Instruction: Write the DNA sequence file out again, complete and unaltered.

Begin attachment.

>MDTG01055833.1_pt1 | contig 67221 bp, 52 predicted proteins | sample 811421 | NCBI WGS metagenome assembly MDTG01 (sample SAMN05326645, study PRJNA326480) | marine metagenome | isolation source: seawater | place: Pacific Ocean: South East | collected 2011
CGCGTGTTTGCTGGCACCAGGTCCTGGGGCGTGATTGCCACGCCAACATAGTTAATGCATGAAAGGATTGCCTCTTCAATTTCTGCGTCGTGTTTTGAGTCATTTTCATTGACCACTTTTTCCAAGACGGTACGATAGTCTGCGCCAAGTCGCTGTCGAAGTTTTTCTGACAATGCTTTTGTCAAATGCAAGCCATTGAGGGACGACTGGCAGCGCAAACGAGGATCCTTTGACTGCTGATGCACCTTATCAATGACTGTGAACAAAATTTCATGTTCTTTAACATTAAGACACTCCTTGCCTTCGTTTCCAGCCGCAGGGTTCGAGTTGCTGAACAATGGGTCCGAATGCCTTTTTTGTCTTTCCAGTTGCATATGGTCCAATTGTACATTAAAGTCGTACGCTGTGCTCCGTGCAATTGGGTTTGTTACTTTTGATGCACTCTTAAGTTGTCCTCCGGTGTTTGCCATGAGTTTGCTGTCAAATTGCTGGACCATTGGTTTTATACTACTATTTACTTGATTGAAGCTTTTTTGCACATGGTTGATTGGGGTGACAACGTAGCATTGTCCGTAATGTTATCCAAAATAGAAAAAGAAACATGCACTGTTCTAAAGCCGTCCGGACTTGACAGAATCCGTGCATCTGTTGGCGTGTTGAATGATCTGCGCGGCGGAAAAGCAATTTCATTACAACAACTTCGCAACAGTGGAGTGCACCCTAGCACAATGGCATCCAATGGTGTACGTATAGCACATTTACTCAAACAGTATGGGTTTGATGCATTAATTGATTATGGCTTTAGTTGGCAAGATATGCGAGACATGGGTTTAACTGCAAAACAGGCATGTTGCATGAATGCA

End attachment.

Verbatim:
>MDTG01055833.1_pt1 | contig 67221 bp, 52 predicted proteins | sample 811421 | NCBI WGS metagenome assembly MDTG01 (sample SAMN05326645, study PRJNA326480) | marine metagenome | isolation source: seawater | place: Pacific Ocean: South East | collected 2011
CGCGTGTTTGCTGGCACCAGGTCCTGGGGCGTGATTGCCACGCCAACATAGTTAATGCATGAAAGGATTGCCTCTTCAATTTCTGCGTCGTGTTTTGAGTCATTTTCATTGACCACTTTTTCCAAGACGGTACGATAGTCTGCGCCAAGTCGCTGTCGAAGTTTTTCTGACAATGCTTTTGTCAAATGCAAGCCATTGAGGGACGACTGGCAGCGCAAACGAGGATCCTTTGACTGCTGATGCACCTTATCAATGACTGTGAACAAAATTTCATGTTCTTTAACATTAAGACACTCCTTGCCTTCGTTTCCAGCCGCAGGGTTCGAGTTGCTGAACAATGGGTCCGAATGCCTTTTTTGTCTTTCCAGTTGCATATGGTCCAATTGTACATTAAAGTCGTACGCTGTGCTCCGTGCAATTGGGTTTGTTACTTTTGATGCACTCTTAAGTTGTCCTCCGGTGTTTGCCATGAGTTTGCTGTCAAATTGCTGGACCATTGGTTTTATACTACTATTTACTTGATTGAAGCTTTTTTGCACATGGTTGATTGGGGTGACAACGTAGCATTGTCCGTAATGTTATCCAAAATAGAAAAAGAAACATGCACTGTTCTAAAGCCGTCCGGACTTGACAGAATCCGTGCATCTGTTGGCGTGTTGAATGATCTGCGCGGCGGAAAAGCAATTTCATTACAACAACTTCGCAACAGTGGAGTGCACCCTAGCACAATGGCATCCAATGGTGTACGTATAGCACATTTACTCAAACAGTATGGGTTTGATGCATTAATTGATTATGGCTTTAGTTGGCAAGATATGCGAGACATGGGTTTAACTGCAAAACAGGCATGTTGCATGAATGCA